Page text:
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Two-thirds of a historic collection of 80,000 books have gone up in smoke after a library was torched in the Lebanese city of Tripoli amid sectarian tensions. The blaze was started after a pamphlet insulting Islam was reportedly found inside a book.
Firefighters struggled to subdue the flames as the decades-old Al-Saeh library went up in smoke on Friday in the Serail neighborhood of Tripoli. Despite firefighters’ best efforts, little of the trove of historic books and manuscripts was recovered from the wreckage.
“Two thirds of some 80,000 books and manuscripts housed there,” a security source told Agence France Press, referring to the items destroyed. The source added that the blaze was started after a manuscript insulting the Prophet Mohammed was found hidden in the pages of one of the library books.
A demonstration had been planned in Tripoli after the pamphlet was found but was reportedly called off after the library’s Greek Orthodox owner spoke with Muslim leaders. Lebanese news outlet Naharnet also reported that one of the library workers was shot and wounded Thursday night.
The library owner, Father Ebrahim Surouj, met with Islamic leaders in Tripoli. It became clear the priest had nothing to do with the pamphlet, and a demonstration that had been planned in protest over the incident was called off,” the source said.
TRIPOLI, Lebanon: Residents of the Tripoli neighborhood of Zahrieh were still reeling from attacks targeting businesses owned by Christians and Alawites over the weekend, with some fearing the incidents were meant to fuel sectarian hostilities. The attacks took place overnight by unidentified armed men, as owners were surprised to learn early Friday when they arrived at the main street of Zahrieh to open up their shops. They rummaged through the debris, as many shops had been burned, to see if any of their merchandise could be salvaged.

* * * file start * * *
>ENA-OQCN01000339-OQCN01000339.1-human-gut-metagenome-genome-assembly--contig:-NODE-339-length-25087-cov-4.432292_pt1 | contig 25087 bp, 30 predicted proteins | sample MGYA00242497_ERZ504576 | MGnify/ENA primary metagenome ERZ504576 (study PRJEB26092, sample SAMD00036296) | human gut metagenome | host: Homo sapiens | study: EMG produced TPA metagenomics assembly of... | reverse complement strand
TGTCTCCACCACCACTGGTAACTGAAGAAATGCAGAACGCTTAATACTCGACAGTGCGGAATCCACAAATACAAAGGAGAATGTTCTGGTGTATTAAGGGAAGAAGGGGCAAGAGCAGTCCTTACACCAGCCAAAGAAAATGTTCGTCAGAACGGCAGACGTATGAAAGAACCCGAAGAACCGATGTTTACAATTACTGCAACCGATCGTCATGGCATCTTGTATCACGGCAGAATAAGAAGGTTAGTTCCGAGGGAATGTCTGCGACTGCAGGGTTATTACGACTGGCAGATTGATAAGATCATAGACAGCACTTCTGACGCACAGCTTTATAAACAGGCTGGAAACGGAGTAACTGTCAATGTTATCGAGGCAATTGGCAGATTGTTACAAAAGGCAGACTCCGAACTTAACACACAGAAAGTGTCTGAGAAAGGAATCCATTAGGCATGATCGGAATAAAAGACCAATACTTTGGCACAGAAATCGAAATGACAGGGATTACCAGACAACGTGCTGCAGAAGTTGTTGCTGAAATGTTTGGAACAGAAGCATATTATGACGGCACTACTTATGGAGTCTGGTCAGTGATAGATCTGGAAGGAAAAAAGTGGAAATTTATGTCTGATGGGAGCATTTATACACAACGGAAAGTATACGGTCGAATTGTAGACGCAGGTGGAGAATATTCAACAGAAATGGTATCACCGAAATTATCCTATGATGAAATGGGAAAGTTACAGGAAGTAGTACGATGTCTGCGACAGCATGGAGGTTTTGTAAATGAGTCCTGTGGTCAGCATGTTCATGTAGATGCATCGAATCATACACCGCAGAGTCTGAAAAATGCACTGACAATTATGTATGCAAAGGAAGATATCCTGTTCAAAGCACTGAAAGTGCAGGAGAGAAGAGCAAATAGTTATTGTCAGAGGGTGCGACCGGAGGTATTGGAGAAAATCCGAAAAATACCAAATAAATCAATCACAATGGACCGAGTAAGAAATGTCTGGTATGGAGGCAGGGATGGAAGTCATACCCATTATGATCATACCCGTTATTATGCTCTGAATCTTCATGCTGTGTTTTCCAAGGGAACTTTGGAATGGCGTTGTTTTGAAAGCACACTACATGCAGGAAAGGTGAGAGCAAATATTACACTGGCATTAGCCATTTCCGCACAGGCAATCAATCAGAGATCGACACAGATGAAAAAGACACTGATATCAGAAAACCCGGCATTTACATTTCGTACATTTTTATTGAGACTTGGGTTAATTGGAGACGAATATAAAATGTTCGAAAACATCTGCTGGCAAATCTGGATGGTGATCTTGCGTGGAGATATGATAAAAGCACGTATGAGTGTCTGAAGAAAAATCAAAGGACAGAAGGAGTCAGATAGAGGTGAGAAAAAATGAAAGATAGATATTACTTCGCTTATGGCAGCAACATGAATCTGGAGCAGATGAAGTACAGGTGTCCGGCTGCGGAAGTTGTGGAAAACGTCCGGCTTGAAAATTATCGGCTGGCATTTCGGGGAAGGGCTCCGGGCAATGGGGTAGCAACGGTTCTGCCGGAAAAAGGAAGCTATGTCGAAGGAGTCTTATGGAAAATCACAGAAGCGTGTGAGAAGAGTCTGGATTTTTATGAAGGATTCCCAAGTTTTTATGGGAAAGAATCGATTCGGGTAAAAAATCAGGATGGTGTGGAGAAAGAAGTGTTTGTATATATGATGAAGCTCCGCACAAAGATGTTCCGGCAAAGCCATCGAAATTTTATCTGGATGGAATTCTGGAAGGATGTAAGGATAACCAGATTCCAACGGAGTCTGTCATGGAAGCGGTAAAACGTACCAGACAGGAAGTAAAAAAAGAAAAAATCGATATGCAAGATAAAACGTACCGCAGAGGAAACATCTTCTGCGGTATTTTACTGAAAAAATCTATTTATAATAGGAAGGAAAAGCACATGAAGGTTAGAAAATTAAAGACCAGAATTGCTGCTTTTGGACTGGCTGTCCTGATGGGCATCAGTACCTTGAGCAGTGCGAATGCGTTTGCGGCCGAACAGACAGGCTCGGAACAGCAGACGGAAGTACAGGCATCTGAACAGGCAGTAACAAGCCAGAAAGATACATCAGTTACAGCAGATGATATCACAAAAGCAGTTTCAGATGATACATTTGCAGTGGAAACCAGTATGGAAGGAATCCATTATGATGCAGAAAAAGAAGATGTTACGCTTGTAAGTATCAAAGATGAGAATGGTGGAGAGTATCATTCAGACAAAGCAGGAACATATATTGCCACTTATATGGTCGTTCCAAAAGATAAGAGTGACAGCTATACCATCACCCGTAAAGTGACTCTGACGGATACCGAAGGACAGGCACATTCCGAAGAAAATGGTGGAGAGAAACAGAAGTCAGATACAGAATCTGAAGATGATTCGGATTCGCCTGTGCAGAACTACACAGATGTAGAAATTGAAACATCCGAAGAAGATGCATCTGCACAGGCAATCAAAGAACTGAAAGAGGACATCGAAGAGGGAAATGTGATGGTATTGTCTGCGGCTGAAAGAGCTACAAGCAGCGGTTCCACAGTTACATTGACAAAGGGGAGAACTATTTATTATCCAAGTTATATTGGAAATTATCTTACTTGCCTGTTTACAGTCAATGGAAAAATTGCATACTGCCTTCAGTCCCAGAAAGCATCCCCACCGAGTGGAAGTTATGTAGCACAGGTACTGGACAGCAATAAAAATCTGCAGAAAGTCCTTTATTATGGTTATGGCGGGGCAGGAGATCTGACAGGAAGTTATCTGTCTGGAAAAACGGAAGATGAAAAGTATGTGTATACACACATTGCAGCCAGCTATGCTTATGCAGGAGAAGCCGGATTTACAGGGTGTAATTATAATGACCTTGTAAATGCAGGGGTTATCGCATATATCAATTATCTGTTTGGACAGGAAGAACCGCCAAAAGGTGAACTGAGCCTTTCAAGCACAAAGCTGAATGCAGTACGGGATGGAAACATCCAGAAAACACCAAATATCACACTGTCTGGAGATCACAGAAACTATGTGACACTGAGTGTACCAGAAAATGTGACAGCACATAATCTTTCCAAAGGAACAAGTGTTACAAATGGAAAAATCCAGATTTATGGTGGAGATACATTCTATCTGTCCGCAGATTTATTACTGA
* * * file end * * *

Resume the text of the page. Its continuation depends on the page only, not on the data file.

All of the owners belong to the Christian and Alawite communities of Zahrieh, causing some observers to muse that they were paying the price for long-standing sectarian tensions in the northern city.
The affected shop owners, identified as Fadi Khoury, Jean Maamari, George Rachkidi, Farid Estephan, Tamim al-Atrash and the owners of retail chains Eskandar and the Nidal boutique, expressed frustration over the incidents, saying they were shocked and saddened that their properties had been damaged and fearful that there were certain parties in Tripoli seeking to remove them from the city.
Belonging to a minority group in Tripoli, some shop owners said they didn’t have authority figures to complain to either.
“My neighbor called at 6 a.m., and told me that plumes of smoke could be seen billowing from my shops after unidentified men attacked the stores and threw fire bombs,” shop owner Maamari told The Daily Star. “When we arrived at the scene it was horrible, we could see our properties and stores, our only means of making a living, burning before our eyes.”
“There is no one here to protect us, because we live in Tripoli,” Maamari said dejected. Residents have long complained that the area is underdeveloped and constantly overlooked by the government, centered in Beirut.
Read more: (The Daily Star :: Lebanon News )